By J.K. YAMAMOTO, Rafu Staff Writer
TORRANCE — Last Tuesday’s election proved to be a rough one for some Japanese American candidates, but Al Muratsuchi was one of the few who emerged with a win.
Muratsuchi, a former Democratic member of the Assembly, received 69,410 votes (53 percent) to Republican incumbent David Hadley’s 61,489 (47 percent) in the 66th Assembly District as of Wednesday morning with all precincts reporting. It was a reversal of the 2014 election in which incumbent Muratsuchi was unseated by Hadley, 49.7 percent to 50.3 percent.
“Fighting for what’s right is worth it,” Muratsuchi said in a statement on Wednesday. “We won. This was a hard-fought campaign, but in the end, we prevailed. Our hundreds of volunteers, supporters, and staff worked our butts off, and together, we won. I cannot thank everyone enough for all your support.
“But Election Night was a mix of conflicting emotions, watching what is happening to our country. Now, more than ever, we have work to do, and we must continue to fight for what’s right.”
Muratsuchi made similar remarks, without declaring victory, during his Election Night party at the Torrance DoubleTree Hotel. When he was first elected in 2012, his supporters not only celebrated his win but also watched President Obama’s victory speech. This time, the news updates showed Hillary Clinton trailing Donald Trump in electoral votes and commentators projecting Trump to be the winner.
Noting that the presidential election has left the country divided, Muratsuchi said, “When I look out at this room and look out at the crowds that have been gathering at campaign headquarters, we are the beautiful diversity of America.”
The multiethnic crowd included his family, elected officials from Torrance, Gardena, Redondo Beach, Hermosa Beach, Manhattan Beach, and the Palos Verdes Peninsula, and students from South Bay high schools. Muratsuchi asked the students to continue their political involvement.
Muratsuchi also thanked statewide elected officials who stopped by to provide “support and love” in the last few days, including Lt. Gov. Gavin Newsom and State Treasurer John Chiang, who are both running for governor in 2018.
In his concession statement, Hadley thanked his family, supporters and endorsers.
“I was fortunate to earn the endorsement of almost 100 South Bay community leaders,” he said. “Mayors, councilmembers, school board trustees, commissioners. Democrats, Republicans and independents, from Gardena to Rolling Hills, Lomita to Manhattan Beach. For those of you who publicly supported me, I am forever grateful. I am also grateful for the endorsement of **The Daily Breeze**…
“I am proud of my service in the Assembly and of the two campaigns we waged. At the end of the day, our efforts fell short against a campaign funded by $4 million+ of Sacramento money and a 2016 national climate that did not favor a South Bay Republican. I congratulate my opponent on his election, and my team and I will continue to serve the South Bay diligently until my term expires next month.”
Muratsuchi described the campaign as “brutal” and full of “negativity.” Both parties as well as political action committees poured millions into mailers and commercials, many of them attack ads. Hadley accused Muratsuchi of sponsoring a bill that would have made it harder for schools to fire teachers who molest students; Muratsuchi accused Hadley of sharing Trump’s values and being hostile to women’s rights.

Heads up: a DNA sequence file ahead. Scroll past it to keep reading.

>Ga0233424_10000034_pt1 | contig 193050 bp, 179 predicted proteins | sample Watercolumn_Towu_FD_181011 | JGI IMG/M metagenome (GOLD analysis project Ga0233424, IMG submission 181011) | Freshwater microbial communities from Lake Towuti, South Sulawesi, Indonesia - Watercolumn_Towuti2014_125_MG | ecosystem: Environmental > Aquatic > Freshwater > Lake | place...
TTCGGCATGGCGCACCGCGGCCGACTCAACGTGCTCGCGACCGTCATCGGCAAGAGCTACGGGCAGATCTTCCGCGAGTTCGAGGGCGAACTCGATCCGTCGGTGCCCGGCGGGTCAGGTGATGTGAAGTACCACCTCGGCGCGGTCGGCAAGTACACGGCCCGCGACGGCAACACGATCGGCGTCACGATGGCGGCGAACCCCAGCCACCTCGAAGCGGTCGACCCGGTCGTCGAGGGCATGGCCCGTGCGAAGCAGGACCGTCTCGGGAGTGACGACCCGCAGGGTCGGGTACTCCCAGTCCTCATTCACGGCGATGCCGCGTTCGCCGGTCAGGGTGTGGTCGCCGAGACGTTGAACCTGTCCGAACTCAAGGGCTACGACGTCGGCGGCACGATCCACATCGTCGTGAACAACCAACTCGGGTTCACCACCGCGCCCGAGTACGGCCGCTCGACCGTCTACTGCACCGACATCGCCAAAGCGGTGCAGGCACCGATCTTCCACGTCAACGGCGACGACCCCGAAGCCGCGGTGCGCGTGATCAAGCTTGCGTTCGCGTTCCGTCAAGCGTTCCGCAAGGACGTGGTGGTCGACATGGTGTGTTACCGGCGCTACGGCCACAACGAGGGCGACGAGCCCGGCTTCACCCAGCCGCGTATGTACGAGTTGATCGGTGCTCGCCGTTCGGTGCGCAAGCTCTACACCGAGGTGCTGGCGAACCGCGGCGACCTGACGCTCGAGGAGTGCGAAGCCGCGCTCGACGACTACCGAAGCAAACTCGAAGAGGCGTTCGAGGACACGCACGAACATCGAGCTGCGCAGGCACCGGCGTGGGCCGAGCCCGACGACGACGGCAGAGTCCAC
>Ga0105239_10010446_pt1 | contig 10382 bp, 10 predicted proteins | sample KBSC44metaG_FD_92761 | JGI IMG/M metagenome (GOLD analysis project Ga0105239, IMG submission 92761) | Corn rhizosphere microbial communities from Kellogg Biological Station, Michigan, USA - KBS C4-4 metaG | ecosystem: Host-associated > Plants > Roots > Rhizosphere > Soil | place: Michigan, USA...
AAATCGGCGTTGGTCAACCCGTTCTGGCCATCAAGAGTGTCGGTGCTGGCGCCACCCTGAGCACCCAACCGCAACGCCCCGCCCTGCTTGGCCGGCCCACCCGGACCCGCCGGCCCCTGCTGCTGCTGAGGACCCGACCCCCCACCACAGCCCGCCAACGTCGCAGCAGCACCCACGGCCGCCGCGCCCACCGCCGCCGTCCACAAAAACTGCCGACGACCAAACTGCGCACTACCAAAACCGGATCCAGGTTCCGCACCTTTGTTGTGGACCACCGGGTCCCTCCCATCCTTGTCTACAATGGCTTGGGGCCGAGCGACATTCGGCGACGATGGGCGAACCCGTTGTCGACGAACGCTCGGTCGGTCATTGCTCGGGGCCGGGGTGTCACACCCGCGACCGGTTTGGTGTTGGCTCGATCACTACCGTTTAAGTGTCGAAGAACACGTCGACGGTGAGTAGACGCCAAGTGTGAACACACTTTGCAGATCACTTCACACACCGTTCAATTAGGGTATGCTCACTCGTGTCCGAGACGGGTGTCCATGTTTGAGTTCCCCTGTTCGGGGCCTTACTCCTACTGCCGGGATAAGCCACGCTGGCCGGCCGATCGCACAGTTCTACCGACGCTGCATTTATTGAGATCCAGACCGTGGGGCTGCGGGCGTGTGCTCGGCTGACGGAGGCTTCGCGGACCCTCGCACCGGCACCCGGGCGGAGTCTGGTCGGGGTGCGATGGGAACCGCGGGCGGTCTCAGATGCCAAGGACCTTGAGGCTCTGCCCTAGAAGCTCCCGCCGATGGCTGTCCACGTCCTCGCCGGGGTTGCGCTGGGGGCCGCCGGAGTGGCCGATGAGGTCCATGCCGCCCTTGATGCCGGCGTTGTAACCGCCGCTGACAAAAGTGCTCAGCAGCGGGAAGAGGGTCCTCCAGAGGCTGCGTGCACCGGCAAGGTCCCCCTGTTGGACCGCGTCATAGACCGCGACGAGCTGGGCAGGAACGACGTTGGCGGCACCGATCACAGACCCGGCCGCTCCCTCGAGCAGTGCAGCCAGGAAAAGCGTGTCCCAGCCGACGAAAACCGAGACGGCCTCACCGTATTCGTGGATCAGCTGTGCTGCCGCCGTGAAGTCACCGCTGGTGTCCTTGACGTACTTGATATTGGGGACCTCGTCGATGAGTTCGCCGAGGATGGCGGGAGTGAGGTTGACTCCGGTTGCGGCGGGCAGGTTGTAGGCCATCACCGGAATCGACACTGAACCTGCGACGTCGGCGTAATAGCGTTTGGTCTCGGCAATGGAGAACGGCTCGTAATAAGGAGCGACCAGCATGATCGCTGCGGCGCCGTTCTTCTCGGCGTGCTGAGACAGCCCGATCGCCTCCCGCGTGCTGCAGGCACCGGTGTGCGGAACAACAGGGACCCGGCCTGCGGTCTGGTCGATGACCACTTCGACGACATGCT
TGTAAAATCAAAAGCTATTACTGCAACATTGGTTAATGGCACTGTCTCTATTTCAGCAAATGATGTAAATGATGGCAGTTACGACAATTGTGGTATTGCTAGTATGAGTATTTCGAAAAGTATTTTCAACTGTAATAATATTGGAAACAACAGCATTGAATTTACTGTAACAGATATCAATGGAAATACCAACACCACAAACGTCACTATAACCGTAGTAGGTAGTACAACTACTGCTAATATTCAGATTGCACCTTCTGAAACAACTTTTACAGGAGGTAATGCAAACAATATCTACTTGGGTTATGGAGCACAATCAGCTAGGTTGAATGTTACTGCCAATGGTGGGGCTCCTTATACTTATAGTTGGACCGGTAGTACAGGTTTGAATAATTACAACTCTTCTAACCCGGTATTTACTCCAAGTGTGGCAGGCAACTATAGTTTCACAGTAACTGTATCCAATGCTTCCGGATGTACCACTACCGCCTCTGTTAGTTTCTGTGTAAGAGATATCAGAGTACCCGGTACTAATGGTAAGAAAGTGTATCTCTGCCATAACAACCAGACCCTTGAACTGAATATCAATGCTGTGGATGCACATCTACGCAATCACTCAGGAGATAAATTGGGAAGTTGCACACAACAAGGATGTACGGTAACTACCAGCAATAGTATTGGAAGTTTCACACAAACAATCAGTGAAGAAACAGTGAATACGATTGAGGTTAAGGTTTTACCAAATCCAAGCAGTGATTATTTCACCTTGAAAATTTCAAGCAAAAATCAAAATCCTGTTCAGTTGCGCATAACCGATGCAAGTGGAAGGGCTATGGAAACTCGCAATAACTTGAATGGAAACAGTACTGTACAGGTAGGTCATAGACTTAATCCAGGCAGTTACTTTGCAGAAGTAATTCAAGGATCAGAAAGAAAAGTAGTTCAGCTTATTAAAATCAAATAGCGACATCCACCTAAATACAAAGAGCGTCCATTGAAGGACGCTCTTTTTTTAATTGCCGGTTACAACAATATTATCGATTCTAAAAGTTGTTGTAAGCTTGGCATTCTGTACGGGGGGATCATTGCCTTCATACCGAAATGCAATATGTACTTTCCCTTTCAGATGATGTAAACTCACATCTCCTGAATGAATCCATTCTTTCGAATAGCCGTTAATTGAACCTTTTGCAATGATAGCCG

“This was a tough campaign for our entire family and I can’t thank you enough, each one of you, for your love, kindness, encouragement, friendship, and volunteer support,” Muratsuchi’s wife, Hiroko Higuchi, said in a message to supporters. “No more negative TV commercials!”
Unlike the last two campaigns, this time Muratsuchi faced organized opposition from within the Japanese American community, led by Jon Kaji, formerly of the Ad Hoc Committee to Save Keiro. Kaji charged that Muratsuchi, as deputy attorney general with the California Department of Justice, failed to get involved when Attorney General Kamala Harris approved the sale of Keiro’s facilities to Pacifica Companies LLC without a public hearing.
Muratsuchi responded that despite his personal feelings about the sale, he worked in a different division at the department and was not in a position to intervene.
In forming Asian Pacific Americans for Hadley, Kaji and business owner Mark Tsuneishi said, “David stood with the Asian community against the sale of Keiro … unlike his opponent.”
In the final days of the campaign, things became more heated when Nisei World War II veterans and their families expressed outrage over a mailer that showed Muratsuchi with Nisei vets, two of whom are deceased. The families sent letters to local newspapers accusing the candidate of “dishonorable conduct” and endorsed Hadley.
Muratsuchi stated that the veterans gave permission to use their photos during the 2014 campaign, but he expressed regret that the photos were used again this year without his knowledge by an independent expenditure committee.
“I meant no disrespect to any veteran or their family through any unauthorized use of their image,” Muratsuchi said in a letter to The Rafu Shimpo. “I also would like an opportunity to meet with the veterans or their surviving family members to personally make amends.”
It remains to be seen whether such a meeting will take place.